The reason for this rather lengthy digression is that if you haven’t heard, today is “Blog Action Day” on global warming. It is a day when lots and lots of bloggers who don’t know any better - and even admit that fact - are posting about the dangers of “Climate Change” or whatever the global warming religionists are calling their quest to radically alter the world’s economy these days.
These kinds of mass activities trigger those who have been brainwashed - either in school or through popular media - into believing that not only is climate change a huge problem that we must solve NOW, but that even questioning some of the conclusions drawn by some scientists is akin to heresy.
I doubt whether there will be a lot of bloggers who actually question the scientific basis for climate change. In truth, I am not necessarily doing that myself. What I question are the motivations of those who are relentlessly pushing the global warming agenda, and their solutions which may or may not bring down CO2 levels, but will almost certainly enrich many advocates and see power - real power to control our lives - devolve into the hands of international bureaucrats.
So, like poor Raymond Shaw, these bloggers are unconsciously doing the bidding of people who do not have their interests at heart. And if we allow them success in their efforts, it would be catastrophic to the idea of the free market and free people.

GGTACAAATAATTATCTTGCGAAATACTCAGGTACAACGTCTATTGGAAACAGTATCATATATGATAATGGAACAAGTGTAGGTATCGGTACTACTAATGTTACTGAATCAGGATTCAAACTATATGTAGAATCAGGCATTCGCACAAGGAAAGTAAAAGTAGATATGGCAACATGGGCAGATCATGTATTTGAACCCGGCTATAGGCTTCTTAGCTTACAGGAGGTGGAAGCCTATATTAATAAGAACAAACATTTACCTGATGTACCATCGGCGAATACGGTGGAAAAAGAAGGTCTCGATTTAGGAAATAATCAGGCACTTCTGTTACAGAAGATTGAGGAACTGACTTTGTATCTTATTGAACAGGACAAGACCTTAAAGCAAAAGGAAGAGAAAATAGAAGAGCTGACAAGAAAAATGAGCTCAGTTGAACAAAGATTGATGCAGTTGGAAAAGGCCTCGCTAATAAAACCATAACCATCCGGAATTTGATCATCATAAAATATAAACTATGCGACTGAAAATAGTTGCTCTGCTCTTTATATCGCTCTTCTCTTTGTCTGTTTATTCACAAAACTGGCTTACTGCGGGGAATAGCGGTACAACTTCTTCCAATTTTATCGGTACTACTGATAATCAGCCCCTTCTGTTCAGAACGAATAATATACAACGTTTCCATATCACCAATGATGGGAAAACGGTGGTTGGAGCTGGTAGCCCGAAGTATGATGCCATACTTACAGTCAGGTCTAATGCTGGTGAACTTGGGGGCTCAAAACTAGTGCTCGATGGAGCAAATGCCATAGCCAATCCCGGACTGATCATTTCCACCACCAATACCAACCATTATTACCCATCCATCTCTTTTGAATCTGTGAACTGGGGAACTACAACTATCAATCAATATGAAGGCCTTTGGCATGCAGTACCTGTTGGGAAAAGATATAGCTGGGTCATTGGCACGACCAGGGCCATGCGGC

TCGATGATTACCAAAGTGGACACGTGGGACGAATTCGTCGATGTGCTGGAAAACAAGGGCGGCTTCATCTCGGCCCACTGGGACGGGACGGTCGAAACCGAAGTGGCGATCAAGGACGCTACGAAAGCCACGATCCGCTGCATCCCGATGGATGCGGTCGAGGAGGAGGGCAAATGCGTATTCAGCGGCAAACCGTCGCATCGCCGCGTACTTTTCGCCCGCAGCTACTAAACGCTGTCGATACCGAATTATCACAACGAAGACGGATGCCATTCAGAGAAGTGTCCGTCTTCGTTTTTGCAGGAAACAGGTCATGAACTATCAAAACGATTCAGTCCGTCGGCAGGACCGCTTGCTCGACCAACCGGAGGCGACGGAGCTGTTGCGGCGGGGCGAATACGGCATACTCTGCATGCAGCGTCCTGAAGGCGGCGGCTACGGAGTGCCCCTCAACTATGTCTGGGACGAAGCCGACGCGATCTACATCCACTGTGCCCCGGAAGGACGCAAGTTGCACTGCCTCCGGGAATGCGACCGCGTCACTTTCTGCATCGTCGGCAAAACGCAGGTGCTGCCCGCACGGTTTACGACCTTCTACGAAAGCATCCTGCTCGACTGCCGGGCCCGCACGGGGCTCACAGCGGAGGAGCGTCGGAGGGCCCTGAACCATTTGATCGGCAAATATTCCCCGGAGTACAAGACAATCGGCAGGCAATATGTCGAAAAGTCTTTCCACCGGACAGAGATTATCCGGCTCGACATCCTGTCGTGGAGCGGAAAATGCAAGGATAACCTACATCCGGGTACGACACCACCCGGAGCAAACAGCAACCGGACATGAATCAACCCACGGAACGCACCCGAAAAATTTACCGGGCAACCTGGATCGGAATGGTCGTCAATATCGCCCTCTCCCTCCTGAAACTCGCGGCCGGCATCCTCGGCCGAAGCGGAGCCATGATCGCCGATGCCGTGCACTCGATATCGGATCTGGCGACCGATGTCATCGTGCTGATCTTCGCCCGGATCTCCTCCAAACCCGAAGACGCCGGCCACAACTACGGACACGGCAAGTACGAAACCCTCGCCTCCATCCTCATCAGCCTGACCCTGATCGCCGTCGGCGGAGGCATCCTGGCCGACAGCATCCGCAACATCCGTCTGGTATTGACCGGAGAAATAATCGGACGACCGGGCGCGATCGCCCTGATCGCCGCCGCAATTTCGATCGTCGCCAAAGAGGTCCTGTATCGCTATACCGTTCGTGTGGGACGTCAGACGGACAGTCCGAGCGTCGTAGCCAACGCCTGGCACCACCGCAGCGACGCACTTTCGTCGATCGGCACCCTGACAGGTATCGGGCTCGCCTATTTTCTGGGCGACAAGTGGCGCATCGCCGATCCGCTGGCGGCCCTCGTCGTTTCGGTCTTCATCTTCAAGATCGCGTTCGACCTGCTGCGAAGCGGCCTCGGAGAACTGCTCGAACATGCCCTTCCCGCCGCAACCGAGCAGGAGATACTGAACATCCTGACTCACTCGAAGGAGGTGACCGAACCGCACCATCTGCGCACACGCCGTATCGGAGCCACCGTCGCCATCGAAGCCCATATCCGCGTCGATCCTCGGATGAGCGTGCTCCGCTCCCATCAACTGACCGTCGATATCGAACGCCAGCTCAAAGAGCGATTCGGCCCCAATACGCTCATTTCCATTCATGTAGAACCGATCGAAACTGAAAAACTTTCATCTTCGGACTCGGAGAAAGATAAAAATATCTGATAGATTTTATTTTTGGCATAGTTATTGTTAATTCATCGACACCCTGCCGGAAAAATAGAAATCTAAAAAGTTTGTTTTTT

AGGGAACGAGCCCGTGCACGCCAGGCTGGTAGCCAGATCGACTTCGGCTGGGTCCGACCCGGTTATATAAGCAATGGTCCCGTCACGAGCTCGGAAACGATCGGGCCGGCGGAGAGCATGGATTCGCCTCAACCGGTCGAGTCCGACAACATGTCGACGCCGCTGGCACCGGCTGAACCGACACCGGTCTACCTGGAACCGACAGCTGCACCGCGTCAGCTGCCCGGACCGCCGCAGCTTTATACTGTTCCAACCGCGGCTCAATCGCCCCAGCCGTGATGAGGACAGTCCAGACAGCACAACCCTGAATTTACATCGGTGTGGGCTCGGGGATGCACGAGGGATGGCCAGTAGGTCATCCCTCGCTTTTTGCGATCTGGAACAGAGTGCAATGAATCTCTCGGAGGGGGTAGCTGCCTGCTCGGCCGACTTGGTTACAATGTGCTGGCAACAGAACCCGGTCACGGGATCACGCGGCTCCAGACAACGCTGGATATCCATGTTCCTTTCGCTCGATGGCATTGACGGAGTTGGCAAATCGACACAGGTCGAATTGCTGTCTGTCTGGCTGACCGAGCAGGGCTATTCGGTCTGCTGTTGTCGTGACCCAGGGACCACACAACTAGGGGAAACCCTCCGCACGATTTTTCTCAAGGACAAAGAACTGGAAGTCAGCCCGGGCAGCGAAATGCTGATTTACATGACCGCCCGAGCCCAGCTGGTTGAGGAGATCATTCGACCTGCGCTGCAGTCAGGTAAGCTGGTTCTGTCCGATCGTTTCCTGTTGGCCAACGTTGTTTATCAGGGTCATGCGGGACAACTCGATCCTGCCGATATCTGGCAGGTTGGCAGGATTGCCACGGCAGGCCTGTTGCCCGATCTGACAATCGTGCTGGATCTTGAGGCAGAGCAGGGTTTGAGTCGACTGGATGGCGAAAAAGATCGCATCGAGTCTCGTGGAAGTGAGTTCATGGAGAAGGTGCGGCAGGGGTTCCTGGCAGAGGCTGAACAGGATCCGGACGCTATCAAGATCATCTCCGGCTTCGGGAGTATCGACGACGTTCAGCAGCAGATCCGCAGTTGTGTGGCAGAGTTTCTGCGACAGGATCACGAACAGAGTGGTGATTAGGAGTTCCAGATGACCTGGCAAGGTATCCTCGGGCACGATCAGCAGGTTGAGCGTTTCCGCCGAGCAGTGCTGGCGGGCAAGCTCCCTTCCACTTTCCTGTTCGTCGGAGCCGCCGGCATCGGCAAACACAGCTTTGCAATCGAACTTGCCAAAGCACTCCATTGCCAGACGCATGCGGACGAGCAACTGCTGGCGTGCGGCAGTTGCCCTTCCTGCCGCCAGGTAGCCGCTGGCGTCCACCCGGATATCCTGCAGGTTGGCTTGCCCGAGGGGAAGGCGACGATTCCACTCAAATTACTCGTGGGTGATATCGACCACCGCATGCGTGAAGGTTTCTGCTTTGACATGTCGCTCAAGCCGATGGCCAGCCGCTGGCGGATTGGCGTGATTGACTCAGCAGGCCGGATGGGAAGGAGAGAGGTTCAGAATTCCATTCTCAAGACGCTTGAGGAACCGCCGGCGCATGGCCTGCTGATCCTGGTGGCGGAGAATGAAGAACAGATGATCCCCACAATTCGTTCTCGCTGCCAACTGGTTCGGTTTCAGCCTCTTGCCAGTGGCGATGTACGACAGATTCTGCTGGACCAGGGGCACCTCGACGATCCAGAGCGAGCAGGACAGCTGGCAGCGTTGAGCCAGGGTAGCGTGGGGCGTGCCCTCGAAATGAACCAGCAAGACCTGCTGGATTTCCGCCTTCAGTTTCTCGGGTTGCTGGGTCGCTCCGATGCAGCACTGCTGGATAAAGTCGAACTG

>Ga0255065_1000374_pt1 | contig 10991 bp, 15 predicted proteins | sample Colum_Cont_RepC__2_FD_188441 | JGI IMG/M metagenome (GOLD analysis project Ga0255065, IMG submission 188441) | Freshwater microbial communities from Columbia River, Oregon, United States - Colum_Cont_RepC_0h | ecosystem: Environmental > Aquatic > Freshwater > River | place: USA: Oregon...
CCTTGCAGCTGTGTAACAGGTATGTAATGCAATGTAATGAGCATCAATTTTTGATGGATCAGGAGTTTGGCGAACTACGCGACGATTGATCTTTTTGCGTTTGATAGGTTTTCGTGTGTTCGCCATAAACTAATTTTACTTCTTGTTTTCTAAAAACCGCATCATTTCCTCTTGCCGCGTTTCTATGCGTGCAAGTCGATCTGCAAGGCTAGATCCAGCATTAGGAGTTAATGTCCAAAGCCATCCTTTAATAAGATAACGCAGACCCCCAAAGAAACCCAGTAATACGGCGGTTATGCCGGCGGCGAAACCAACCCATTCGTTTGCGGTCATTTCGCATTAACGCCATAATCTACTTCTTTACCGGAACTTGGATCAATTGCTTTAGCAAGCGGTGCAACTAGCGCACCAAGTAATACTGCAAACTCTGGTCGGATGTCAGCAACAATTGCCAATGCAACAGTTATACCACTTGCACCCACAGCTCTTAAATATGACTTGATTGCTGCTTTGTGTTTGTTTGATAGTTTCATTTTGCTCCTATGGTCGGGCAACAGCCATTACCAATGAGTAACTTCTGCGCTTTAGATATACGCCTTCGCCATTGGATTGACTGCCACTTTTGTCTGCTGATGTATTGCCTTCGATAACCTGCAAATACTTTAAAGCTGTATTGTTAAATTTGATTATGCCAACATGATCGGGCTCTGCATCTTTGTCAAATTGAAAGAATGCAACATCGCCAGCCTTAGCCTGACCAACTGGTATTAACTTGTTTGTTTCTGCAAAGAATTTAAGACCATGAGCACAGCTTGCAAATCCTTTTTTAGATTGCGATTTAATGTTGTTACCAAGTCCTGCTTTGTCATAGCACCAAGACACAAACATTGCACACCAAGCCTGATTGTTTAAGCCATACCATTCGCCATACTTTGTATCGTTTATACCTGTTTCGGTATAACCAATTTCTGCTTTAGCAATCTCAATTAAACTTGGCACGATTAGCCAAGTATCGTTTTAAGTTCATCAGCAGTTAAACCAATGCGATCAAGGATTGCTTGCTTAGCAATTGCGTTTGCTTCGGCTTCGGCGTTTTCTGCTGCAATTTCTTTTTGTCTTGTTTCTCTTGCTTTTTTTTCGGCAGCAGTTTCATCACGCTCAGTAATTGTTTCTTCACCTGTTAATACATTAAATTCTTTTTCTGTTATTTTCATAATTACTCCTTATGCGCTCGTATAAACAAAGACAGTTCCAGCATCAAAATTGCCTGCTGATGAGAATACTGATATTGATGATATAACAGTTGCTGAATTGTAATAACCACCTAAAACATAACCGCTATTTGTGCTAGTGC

Readers of this site know that I have taken an agnostic approach to global warming, granting that it may, in fact be happening but that the idea that the science has been so overwhelmingly proven that no counter argument is possible is a crock of baseless nonsense.
I think that reducing carbon dioxide and other greenhouse gasses is probably not a bad idea at all but the draconian levels to which the UN and the Obama administration wish to reduce them and the speed that reduction will be mandated would destroy western economies. If things are as bad as the global warming supporters are saying, it is probably too late to do anything anyway - unless we simply called a halt to all economic activity that contributes to excess carbon dioxide going into the atmosphere.